Tens of thousands of people have fled their homes in a displacement camp in the city of El Fasher in Sudan’s Darfur region after attacks by the Rapid Support Forces paramilitary group, as concern grows that Darfur is facing another genocide.
The RSF has besieged the city for weeks, aiming to take the last major population centre in Darfur that it does not control. Hundreds of thousands are sheltering there after fleeing other cities taken by the group over the past year.
About 60% of the more than 100,000 inhabitants of the Abu Shouk camp fled on Thursday, according to the Coordinating Committee for Refugees and Displaced People, which oversees camps in the region.
While there have been intermittent clashes between the RSF and the Sudanese military near Abu Shouk in recent weeks, the violence appears to have escalated over the past few days.
The humanitarian situation in El Fasher is catastrophic. The UN said on Thursday that the only operating hospital had 10 days of supplies remaining. Access was severely disrupted and a dozen trucks carrying aid had been unable to reach the city for more than a month, it added.
The medical aid charity Médecins Sans Frontières began evacuating staff this week because of the security situation, though it said it would continue operations.
While the number of those killed as a result of the fighting is unclear, with many people unable to reach hospitals, MSF said that as of 10 May it had treated 700 casualties, of whom 85 had died.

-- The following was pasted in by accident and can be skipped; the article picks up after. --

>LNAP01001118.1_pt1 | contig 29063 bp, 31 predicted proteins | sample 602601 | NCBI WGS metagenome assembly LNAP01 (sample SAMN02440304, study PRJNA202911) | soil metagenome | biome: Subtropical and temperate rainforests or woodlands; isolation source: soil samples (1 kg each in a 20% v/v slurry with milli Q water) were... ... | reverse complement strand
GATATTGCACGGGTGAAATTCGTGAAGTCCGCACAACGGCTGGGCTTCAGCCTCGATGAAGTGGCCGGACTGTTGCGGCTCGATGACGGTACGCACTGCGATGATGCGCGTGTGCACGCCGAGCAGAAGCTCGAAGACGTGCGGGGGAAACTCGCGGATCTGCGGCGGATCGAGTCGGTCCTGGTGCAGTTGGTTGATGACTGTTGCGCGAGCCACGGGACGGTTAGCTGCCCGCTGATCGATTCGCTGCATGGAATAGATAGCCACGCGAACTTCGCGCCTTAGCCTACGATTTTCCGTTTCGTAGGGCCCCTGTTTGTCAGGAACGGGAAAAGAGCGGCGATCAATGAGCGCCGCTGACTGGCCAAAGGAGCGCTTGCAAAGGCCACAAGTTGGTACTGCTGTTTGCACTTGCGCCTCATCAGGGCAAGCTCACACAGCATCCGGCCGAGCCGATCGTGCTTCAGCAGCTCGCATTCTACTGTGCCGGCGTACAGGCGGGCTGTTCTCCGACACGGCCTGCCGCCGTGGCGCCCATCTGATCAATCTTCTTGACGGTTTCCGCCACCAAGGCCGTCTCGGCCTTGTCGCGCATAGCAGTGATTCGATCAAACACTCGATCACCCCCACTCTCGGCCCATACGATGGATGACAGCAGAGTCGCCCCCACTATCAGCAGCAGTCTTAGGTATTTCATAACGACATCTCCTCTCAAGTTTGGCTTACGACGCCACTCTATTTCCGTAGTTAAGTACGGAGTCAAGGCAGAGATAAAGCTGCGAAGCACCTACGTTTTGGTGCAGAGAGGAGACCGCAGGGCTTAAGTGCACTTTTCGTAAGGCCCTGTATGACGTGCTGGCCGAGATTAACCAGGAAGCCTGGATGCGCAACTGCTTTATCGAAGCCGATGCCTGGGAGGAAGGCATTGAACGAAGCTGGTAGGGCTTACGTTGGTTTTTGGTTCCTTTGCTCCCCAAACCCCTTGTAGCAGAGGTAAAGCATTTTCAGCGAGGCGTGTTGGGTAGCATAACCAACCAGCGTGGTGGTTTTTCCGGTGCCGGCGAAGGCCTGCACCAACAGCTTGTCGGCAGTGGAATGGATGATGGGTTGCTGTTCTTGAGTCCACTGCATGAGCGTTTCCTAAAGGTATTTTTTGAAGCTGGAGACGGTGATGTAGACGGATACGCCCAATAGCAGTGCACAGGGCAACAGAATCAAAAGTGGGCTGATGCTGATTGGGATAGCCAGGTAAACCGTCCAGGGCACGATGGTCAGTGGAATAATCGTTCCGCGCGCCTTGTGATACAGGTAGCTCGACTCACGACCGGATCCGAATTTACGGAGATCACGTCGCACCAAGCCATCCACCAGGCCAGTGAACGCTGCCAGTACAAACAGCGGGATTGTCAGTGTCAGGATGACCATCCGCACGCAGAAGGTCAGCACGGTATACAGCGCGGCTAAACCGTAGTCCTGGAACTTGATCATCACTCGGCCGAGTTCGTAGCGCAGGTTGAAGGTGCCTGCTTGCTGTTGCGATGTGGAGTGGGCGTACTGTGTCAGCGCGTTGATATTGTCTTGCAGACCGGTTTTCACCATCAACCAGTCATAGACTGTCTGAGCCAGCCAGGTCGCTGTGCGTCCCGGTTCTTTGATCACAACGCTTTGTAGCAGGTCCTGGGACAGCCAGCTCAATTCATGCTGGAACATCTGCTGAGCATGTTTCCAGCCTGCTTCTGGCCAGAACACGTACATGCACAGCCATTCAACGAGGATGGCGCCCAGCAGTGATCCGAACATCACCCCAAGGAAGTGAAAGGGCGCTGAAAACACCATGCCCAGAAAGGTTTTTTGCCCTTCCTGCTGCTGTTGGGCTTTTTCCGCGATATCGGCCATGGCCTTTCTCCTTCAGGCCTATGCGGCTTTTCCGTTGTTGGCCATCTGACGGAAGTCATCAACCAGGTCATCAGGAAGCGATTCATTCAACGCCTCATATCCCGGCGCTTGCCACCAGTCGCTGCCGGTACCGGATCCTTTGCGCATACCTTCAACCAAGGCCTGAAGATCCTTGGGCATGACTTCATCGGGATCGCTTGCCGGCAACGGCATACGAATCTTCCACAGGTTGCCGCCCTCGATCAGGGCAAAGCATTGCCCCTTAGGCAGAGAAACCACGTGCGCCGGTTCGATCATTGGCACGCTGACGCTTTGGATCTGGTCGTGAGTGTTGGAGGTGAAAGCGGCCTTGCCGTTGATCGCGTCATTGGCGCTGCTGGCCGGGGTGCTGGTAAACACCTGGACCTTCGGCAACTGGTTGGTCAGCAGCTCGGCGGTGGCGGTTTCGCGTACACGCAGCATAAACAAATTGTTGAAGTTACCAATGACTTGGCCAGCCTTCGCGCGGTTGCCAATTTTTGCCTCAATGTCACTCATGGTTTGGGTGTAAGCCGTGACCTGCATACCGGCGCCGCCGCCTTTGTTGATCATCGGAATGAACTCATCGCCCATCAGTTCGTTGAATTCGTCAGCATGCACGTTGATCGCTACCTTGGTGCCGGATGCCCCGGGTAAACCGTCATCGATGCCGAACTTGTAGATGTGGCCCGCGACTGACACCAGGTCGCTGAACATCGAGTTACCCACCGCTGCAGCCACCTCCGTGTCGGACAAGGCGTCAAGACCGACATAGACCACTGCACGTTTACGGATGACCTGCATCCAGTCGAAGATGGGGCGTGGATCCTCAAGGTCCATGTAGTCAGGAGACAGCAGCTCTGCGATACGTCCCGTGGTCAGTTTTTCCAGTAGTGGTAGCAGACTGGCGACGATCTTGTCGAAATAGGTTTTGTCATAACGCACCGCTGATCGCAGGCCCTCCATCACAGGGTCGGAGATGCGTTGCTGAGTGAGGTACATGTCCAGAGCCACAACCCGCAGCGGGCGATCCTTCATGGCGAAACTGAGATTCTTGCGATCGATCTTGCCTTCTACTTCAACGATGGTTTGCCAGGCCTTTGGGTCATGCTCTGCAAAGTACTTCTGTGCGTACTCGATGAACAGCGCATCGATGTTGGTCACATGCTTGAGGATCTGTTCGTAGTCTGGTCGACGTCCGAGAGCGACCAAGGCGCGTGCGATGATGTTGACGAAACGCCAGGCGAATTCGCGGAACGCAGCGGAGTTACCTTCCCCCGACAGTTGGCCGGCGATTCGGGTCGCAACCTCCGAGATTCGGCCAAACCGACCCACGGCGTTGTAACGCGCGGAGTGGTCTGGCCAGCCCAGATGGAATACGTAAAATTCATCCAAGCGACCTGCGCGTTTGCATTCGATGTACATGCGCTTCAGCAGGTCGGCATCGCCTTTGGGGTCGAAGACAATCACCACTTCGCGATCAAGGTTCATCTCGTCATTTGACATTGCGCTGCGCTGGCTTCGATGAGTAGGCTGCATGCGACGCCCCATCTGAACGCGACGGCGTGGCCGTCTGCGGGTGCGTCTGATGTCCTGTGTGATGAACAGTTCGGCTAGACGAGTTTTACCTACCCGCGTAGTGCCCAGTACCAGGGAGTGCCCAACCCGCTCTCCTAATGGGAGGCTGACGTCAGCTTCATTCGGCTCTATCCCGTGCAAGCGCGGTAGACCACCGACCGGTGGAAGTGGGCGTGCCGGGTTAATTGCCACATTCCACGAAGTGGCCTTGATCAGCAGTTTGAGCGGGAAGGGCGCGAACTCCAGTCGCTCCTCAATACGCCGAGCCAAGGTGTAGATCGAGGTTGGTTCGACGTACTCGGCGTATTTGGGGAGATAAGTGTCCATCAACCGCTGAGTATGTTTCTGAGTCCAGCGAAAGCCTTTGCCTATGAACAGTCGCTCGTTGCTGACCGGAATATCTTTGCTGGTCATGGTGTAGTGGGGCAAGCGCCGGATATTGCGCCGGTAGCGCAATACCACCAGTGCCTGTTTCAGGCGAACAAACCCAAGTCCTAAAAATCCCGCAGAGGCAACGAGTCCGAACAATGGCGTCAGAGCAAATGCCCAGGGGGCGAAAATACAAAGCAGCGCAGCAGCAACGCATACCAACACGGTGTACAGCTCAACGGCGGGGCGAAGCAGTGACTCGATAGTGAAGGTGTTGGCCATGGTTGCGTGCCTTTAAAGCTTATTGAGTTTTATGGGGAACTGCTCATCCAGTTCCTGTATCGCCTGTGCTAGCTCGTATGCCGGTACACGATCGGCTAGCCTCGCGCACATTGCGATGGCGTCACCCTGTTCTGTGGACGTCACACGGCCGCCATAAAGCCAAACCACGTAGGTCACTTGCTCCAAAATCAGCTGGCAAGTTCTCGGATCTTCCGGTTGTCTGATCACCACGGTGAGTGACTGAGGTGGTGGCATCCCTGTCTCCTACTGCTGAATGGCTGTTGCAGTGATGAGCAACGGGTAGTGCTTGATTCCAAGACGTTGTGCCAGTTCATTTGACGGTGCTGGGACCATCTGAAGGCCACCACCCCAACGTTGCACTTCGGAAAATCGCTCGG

12 May
Death, disease and despair as fighting closes in on besieged Sudanese city
Darfur is on the brink of another disaster as fighting intensifies around El Fasher, the last city in the region not controlled by the Rapid Support Forces
For months now the RSF have been besieging El Fasher, the capital of North Darfur state, trapping a million people in the last major population centre in Sudan’s vast Darfur region not under paramilitary control.
In the early months of the siege the city was protected by a fragile peace, but since April violence on its outskirts has soared after its two most powerful armed groups – which had helped to keep the peace – pledged to fight alongside the army.
Sudan’s Masalit people are being butchered. Is the world watching?
(GZERO media) Once again, the international community is struggling to find time for Sudan. The Biden administration marked the one year anniversary of the present war last month by issuing an executive order authorizing sanctions on Sudanese leaders — pretty weak tea. The UN authorized a factfinding mission in October 2023 that has been unable to carry out its mandate, while the World Food Programme’s appeal for aid for Sudan was only 5% fulfilled in February.
Failing to protect civilians isn’t only a tragedy; it undermines confidence in the international order, particularly in Africa, the continent that will drive the world’s population and economic growth in the coming century. It’s also a damning reflection of the international community’s commitment to human rights and justice.
Last week, Human Rights Watch published a landmark report on earlier violence in Darfur, based on over 220 interviews with civilians. It showed that as RSF and allied fighters systematically raped, tortured, and murdered Masalit people, the Army forces simply stood by.